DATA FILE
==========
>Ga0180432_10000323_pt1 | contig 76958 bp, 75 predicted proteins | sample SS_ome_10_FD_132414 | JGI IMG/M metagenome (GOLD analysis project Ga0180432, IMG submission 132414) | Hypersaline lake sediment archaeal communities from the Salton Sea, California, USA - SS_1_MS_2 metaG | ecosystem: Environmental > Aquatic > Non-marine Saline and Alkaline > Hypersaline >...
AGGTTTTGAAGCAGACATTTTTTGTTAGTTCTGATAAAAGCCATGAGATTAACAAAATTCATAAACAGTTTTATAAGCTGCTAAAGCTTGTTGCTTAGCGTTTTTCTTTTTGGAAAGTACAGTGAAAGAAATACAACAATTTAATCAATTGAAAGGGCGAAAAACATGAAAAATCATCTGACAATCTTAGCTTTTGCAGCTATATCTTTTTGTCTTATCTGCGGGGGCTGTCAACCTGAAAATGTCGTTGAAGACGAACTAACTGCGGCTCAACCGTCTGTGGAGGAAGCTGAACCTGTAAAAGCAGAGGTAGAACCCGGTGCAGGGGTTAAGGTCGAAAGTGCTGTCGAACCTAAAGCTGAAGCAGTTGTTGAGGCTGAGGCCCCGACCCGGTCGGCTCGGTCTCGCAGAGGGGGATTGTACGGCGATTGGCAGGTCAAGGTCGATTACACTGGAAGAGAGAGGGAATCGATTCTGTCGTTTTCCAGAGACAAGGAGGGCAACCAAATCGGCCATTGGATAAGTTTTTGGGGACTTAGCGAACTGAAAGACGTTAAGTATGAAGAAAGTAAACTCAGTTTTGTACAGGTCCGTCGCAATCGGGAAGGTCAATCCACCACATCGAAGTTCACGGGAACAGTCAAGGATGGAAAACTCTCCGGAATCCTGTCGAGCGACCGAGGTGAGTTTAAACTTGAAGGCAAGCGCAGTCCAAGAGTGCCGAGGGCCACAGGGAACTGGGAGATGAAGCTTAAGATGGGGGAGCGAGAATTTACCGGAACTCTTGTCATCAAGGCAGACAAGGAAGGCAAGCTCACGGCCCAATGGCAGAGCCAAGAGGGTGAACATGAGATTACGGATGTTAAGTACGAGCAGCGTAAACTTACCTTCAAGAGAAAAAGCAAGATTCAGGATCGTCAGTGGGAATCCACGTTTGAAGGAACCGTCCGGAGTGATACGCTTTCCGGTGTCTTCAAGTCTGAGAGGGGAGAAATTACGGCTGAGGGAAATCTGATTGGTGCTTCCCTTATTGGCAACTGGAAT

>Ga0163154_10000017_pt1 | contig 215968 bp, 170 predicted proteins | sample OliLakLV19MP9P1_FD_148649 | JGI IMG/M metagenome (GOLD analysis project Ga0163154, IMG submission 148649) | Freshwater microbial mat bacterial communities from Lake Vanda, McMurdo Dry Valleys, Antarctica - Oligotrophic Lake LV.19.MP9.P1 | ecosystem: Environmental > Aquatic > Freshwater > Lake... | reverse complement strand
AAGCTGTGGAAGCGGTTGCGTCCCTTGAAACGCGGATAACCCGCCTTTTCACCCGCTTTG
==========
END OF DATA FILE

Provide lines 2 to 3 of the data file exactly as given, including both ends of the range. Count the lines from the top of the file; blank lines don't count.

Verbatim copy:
AGGTTTTGAAGCAGACATTTTTTGTTAGTTCTGATAAAAGCCATGAGATTAACAAAATTCATAAACAGTTTTATAAGCTGCTAAAGCTTGTTGCTTAGCGTTTTTCTTTTTGGAAAGTACAGTGAAAGAAATACAACAATTTAATCAATTGAAAGGGCGAAAAACATGAAAAATCATCTGACAATCTTAGCTTTTGCAGCTATATCTTTTTGTCTTATCTGCGGGGGCTGTCAACCTGAAAATGTCGTTGAAGACGAACTAACTGCGGCTCAACCGTCTGTGGAGGAAGCTGAACCTGTAAAAGCAGAGGTAGAACCCGGTGCAGGGGTTAAGGTCGAAAGTGCTGTCGAACCTAAAGCTGAAGCAGTTGTTGAGGCTGAGGCCCCGACCCGGTCGGCTCGGTCTCGCAGAGGGGGATTGTACGGCGATTGGCAGGTCAAGGTCGATTACACTGGAAGAGAGAGGGAATCGATTCTGTCGTTTTCCAGAGACAAGGAGGGCAACCAAATCGGCCATTGGATAAGTTTTTGGGGACTTAGCGAACTGAAAGACGTTAAGTATGAAGAAAGTAAACTCAGTTTTGTACAGGTCCGTCGCAATCGGGAAGGTCAATCCACCACATCGAAGTTCACGGGAACAGTCAAGGATGGAAAACTCTCCGGAATCCTGTCGAGCGACCGAGGTGAGTTTAAACTTGAAGGCAAGCGCAGTCCAAGAGTGCCGAGGGCCACAGGGAACTGGGAGATGAAGCTTAAGATGGGGGAGCGAGAATTTACCGGAACTCTTGTCATCAAGGCAGACAAGGAAGGCAAGCTCACGGCCCAATGGCAGAGCCAAGAGGGTGAACATGAGATTACGGATGTTAAGTACGAGCAGCGTAAACTTACCTTCAAGAGAAAAAGCAAGATTCAGGATCGTCAGTGGGAATCCACGTTTGAAGGAACCGTCCGGAGTGATACGCTTTCCGGTGTCTTCAAGTCTGAGAGGGGAGAAATTACGGCTGAGGGAAATCTGATTGGTGCTTCCCTTATTGGCAACTGGAAT

>Ga0163154_10000017_pt1 | contig 215968 bp, 170 predicted proteins | sample OliLakLV19MP9P1_FD_148649 | JGI IMG/M metagenome (GOLD analysis project Ga0163154, IMG submission 148649) | Freshwater microbial mat bacterial communities from Lake Vanda, McMurdo Dry Valleys, Antarctica - Oligotrophic Lake LV.19.MP9.P1 | ecosystem: Environmental > Aquatic > Freshwater > Lake... | reverse complement strand